Just over a year ago, we got an exclusive sneak peak at Renzo Piano‘s much-celebrated new Modern Wing at the Art Institute of Chicago (here’s parts two and three of our early look). At the time it opened, it was the talk of the town, helping to solidify the city’s architectural legacy. Oh but how quickly the honeymoon has come to an end. The building has now found itself at the center of a lawsuit between the museum itself and the British engineering firm that helped build it, Ove Arup & Partners. The museum alleges that the firm performed shoddy work in a number of areas, resulting in millions of dollars spent on repairs. Ove Arup has said it’s shocked by the suit, saying that it had been trying to work out any problems with the museum since apparently early 2009, before the building had even opened. According to Engineering News Record, the museum says that “the talks went nowhere” and so they had little choice but to file suit earlier this week in an effort to recoup the money spent fixing the problems. Here’s a list the issues that make up the lawsuit:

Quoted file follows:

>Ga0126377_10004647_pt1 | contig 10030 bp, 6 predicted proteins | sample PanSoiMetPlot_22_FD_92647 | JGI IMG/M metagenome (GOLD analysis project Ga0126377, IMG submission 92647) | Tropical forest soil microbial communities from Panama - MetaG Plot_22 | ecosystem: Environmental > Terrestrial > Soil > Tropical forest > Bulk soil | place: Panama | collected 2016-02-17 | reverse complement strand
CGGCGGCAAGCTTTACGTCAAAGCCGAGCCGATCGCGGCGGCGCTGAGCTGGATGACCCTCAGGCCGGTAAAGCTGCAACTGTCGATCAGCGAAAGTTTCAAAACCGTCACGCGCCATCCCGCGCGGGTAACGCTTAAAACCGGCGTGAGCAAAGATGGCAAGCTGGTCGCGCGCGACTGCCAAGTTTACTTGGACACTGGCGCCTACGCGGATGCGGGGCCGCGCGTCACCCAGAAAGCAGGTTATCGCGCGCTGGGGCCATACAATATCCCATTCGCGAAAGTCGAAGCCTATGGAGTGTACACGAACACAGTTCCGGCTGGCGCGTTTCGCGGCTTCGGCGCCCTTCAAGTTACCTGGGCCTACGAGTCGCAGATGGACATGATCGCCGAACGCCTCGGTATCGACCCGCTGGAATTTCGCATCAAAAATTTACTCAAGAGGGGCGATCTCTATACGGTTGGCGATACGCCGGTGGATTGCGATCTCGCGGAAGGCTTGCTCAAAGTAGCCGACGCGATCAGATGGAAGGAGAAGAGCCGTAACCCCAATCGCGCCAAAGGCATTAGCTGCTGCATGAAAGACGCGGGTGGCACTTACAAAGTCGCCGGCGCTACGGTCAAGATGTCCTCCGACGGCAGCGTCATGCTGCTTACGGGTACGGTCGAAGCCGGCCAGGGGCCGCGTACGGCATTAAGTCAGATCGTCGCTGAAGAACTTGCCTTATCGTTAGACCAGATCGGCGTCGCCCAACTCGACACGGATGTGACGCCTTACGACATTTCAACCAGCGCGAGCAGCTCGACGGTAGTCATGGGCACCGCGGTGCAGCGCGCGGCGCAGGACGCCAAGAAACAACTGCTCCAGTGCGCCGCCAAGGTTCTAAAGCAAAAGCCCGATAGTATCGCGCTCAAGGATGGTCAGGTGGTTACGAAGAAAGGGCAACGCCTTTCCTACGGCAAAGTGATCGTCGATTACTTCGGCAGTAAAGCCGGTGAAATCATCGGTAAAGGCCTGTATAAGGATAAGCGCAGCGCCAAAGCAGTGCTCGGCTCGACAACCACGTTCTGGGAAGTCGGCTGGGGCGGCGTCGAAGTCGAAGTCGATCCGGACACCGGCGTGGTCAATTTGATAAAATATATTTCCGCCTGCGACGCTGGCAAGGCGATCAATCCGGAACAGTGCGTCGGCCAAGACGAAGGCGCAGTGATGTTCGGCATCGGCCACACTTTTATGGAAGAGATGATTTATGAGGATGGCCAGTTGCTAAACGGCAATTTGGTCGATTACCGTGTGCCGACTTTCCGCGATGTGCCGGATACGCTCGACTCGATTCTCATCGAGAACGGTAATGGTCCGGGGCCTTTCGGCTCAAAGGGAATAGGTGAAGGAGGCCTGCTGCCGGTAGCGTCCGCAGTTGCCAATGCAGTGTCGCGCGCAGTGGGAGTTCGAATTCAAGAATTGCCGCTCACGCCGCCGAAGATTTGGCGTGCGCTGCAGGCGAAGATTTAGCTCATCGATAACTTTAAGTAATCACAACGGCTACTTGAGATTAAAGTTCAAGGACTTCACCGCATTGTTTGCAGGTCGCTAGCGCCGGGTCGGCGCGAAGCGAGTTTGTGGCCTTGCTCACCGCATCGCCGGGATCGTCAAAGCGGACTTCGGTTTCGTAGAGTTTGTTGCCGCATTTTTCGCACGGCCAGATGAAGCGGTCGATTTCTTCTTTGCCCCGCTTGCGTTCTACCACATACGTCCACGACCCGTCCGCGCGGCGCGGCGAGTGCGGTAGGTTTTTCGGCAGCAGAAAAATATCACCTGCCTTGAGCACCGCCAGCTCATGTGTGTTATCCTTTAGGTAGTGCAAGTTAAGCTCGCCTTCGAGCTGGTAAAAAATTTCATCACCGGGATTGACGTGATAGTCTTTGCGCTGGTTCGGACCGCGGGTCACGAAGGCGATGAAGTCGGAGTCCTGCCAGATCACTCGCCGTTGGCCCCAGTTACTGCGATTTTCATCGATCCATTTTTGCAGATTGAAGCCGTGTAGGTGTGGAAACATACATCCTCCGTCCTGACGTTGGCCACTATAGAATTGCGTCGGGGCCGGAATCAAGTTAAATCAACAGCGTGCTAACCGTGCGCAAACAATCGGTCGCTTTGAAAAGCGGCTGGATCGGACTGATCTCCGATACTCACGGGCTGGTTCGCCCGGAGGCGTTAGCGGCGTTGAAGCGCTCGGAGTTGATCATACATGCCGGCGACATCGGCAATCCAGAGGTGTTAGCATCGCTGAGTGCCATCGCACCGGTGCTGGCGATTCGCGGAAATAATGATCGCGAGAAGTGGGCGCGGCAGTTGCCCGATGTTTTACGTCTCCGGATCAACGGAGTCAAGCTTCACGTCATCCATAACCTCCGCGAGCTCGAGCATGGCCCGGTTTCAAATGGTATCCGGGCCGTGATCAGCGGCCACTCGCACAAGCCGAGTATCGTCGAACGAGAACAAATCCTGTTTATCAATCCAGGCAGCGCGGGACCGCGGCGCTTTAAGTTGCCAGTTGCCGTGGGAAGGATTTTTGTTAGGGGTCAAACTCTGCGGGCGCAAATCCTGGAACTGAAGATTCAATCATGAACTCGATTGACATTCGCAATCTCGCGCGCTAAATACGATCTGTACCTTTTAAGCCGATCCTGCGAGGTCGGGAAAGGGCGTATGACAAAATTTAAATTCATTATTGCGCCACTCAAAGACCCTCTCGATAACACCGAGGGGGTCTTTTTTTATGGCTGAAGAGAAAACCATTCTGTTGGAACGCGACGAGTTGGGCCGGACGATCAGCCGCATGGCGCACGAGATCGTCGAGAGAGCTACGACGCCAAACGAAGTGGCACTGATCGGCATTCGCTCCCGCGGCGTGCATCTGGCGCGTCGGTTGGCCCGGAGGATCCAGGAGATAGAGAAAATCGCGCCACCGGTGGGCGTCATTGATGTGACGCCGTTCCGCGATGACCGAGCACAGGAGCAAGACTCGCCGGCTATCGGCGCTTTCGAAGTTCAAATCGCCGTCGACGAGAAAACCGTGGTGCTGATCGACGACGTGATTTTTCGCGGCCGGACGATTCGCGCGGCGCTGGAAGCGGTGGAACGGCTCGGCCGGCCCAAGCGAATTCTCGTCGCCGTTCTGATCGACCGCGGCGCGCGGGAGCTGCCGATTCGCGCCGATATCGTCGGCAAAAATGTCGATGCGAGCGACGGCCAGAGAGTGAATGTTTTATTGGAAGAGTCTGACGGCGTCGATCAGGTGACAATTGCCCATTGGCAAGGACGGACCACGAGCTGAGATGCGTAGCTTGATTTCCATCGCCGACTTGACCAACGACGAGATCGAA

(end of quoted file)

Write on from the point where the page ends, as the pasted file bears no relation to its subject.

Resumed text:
The dispute centers around alleged errors and omissions in heating and cooling systems, concrete floors, the building envelope, a portion of the roof referred to as the “flying carpet,” a pedestrian bridge, as well as “incorrect structural engineering.” It also alleges Arup provided an insufficient number of experienced engineers to handle construction administration, which contributed to “costly delays and required revisions to work already completed.” The claim says AIC spent or will have to spend some $10 million as a result of Arup’s poor performance on the project.
If there’s one person resting easy while this courtroom battle kicks off, it’s Renzo Piano, whose design for the building isn’t being held at fault by the Art Institute.